Milo I agree with what you have said especially the political stuff other than the bit about the NRL CEO needing to come from the ranks of club CEO. I think that can be a disadvantage and it certainly was for Todd. I think that he was handicapped from the start by working for two appalling heads of the Commission in Grant and Beattie. That did not help him. I think you raised some good points but he had a lot of short comings for a person on his pay scale. He was indecisive and often went into political speak… Read more »

John Eel

I thought I did


Thanks John and you have highlighted more issues that he has been in charge of. The Inglis one never ceases to amaze me….and our salary cap issue i was deliberately leaving out as it causes too much pain John.

John Eel

Lol 😂


NRL can be confusing for a CEO. A minority sport hemmed in by 3 other football codes in Australia and by a global game internationally. By any measurement it is a niche ‘product’( just made myself sick saying that). Going grand isn’t a strategy in the niche world, I think NRL lost its discipline in this respect. We screwed out more revenue, and splashed it around but where is the genuine growth in the game? A CEO always wants to take his/her organisation to the promised land, be rewarded emotionally and financially, and write a book about how wonderfully this… Read more »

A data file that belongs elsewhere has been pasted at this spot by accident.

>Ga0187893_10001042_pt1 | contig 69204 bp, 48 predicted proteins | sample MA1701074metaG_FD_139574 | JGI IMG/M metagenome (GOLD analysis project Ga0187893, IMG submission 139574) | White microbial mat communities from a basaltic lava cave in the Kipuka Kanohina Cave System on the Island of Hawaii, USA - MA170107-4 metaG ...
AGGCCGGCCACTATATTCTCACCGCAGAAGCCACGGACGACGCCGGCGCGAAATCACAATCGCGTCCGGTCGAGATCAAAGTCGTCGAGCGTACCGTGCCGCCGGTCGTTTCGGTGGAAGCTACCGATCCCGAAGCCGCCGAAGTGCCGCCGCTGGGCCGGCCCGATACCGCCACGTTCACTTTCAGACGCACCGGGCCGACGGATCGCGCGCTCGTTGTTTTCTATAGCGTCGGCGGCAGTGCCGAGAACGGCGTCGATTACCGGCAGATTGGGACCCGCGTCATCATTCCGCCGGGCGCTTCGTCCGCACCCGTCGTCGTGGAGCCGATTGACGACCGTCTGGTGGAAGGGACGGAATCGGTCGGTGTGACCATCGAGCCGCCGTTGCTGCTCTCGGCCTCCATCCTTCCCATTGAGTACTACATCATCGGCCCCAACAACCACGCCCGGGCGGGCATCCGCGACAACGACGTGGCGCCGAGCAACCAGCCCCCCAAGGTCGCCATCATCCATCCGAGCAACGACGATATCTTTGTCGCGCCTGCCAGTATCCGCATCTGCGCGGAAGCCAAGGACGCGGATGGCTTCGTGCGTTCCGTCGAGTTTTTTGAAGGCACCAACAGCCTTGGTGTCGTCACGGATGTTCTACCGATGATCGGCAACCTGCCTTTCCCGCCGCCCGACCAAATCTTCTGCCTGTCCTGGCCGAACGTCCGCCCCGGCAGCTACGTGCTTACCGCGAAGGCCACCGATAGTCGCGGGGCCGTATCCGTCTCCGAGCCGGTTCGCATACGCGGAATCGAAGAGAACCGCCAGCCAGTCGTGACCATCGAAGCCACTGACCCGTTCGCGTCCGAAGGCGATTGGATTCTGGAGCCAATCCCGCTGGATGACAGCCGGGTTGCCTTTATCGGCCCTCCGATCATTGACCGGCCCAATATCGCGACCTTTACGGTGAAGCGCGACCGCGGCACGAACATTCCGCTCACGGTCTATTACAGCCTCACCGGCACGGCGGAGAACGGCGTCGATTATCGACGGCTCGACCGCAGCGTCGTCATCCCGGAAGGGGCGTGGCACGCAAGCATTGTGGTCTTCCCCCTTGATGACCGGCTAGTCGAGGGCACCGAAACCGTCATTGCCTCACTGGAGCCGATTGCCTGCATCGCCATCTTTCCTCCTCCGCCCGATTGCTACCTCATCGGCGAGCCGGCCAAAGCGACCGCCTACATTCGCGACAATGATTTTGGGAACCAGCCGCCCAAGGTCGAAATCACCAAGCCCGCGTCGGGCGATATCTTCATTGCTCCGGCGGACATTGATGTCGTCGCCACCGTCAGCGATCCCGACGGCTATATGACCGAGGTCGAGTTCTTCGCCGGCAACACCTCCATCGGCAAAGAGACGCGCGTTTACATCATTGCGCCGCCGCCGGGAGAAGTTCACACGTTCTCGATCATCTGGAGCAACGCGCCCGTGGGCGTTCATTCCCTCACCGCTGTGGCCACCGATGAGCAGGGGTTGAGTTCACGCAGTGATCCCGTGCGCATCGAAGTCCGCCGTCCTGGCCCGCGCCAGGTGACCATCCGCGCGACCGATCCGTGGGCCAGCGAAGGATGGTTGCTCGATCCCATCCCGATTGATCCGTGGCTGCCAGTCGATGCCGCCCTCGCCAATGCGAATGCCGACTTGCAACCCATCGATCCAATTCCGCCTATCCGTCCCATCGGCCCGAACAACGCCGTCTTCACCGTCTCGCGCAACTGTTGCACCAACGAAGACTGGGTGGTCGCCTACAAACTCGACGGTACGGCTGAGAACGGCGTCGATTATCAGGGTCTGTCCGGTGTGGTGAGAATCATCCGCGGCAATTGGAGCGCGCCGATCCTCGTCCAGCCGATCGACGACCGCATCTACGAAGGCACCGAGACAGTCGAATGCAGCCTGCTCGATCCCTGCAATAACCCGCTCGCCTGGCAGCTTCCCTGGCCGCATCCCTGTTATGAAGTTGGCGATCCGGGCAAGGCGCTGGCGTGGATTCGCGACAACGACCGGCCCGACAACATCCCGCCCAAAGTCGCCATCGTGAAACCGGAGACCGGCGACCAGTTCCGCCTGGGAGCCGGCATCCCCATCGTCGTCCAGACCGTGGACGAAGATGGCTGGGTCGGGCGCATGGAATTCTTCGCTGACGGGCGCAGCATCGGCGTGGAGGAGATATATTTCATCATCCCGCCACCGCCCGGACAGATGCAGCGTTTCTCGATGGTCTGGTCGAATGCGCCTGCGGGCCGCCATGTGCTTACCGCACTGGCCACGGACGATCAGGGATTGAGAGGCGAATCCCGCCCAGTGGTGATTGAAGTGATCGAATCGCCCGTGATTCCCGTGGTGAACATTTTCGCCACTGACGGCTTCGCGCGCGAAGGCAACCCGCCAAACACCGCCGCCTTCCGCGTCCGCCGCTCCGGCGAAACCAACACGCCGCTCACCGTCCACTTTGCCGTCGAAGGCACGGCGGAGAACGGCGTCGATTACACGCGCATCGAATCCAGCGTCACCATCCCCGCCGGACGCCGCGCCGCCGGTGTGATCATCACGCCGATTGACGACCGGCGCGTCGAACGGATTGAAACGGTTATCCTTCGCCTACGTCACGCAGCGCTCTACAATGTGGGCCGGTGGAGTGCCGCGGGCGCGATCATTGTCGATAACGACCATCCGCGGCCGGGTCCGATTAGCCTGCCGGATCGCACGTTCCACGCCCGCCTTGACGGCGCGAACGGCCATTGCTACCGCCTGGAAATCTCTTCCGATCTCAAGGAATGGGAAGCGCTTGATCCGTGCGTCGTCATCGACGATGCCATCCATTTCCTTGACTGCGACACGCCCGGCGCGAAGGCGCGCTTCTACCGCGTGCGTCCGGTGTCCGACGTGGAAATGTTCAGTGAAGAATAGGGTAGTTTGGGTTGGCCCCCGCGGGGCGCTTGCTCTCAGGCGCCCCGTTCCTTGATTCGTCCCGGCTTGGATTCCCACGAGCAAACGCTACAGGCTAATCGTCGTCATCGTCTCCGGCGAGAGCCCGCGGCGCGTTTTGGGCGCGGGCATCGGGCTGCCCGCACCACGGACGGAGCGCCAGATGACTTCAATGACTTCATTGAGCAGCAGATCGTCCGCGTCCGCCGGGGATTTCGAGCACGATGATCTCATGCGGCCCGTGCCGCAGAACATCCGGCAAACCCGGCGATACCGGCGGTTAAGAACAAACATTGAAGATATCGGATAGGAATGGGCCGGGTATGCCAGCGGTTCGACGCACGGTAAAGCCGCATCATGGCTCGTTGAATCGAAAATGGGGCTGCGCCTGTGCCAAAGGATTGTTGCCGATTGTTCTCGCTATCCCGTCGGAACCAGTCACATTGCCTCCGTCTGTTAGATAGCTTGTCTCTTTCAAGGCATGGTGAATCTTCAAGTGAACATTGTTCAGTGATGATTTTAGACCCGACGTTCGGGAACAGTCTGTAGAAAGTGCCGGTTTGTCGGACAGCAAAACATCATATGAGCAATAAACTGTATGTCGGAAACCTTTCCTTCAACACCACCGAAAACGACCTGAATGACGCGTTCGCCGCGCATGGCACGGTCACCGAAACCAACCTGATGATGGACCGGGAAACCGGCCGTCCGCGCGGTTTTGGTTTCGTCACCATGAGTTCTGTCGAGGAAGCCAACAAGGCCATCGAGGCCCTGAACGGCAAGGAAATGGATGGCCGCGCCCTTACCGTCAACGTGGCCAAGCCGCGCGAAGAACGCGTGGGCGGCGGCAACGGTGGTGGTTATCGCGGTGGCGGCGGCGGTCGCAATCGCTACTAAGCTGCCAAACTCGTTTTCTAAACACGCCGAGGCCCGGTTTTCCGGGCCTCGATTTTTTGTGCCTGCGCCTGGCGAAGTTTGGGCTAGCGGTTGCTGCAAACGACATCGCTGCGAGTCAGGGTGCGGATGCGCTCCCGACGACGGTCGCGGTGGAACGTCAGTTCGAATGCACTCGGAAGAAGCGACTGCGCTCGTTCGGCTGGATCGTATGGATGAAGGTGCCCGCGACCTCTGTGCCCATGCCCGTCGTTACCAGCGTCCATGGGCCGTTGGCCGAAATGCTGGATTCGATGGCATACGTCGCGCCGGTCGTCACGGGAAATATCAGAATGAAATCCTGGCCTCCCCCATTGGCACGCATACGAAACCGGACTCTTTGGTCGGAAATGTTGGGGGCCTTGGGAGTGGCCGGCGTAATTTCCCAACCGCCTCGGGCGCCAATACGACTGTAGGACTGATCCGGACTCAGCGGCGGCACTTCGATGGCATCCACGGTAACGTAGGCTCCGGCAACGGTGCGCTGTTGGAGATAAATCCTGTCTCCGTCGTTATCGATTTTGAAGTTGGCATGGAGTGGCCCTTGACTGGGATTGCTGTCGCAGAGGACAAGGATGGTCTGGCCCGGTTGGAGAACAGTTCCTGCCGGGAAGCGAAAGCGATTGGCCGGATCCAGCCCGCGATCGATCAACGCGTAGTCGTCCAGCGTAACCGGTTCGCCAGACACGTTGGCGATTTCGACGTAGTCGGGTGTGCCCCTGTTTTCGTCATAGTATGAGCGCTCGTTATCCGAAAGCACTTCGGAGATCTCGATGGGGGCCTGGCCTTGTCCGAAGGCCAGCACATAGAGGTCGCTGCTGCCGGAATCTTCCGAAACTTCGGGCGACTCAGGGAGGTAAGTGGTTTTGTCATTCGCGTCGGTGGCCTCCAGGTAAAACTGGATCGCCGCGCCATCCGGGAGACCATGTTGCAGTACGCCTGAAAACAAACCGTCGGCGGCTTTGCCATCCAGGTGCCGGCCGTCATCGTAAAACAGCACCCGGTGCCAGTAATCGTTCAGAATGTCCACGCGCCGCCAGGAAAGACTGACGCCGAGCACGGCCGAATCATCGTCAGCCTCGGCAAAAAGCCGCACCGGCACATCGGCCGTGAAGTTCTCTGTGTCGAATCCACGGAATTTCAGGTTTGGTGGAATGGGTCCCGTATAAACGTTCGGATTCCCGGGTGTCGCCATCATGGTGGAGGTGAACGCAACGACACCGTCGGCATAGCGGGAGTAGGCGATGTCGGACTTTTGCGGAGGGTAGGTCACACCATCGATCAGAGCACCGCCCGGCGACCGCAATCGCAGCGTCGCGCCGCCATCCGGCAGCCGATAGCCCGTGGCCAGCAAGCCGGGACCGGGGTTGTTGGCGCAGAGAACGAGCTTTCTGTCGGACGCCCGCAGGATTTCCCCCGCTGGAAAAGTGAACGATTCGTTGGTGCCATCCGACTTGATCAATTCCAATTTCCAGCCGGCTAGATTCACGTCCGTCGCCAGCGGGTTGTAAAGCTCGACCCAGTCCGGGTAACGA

Colin Hussey

I am not surprised at his leaving the job, no matter how he left or what were the real reasons overall, maybe the aspect is that he had too many areas in his role that he was in the end over his head as far as abilities are concerned. The word inconsistencies has been mentioned by most, and I have to agree with that up to a point where he was quite consistent in his inconsistencies. What I believe makes all of that area pale up to a point where I considered him to be totally aloof to hearing reasoned… Read more »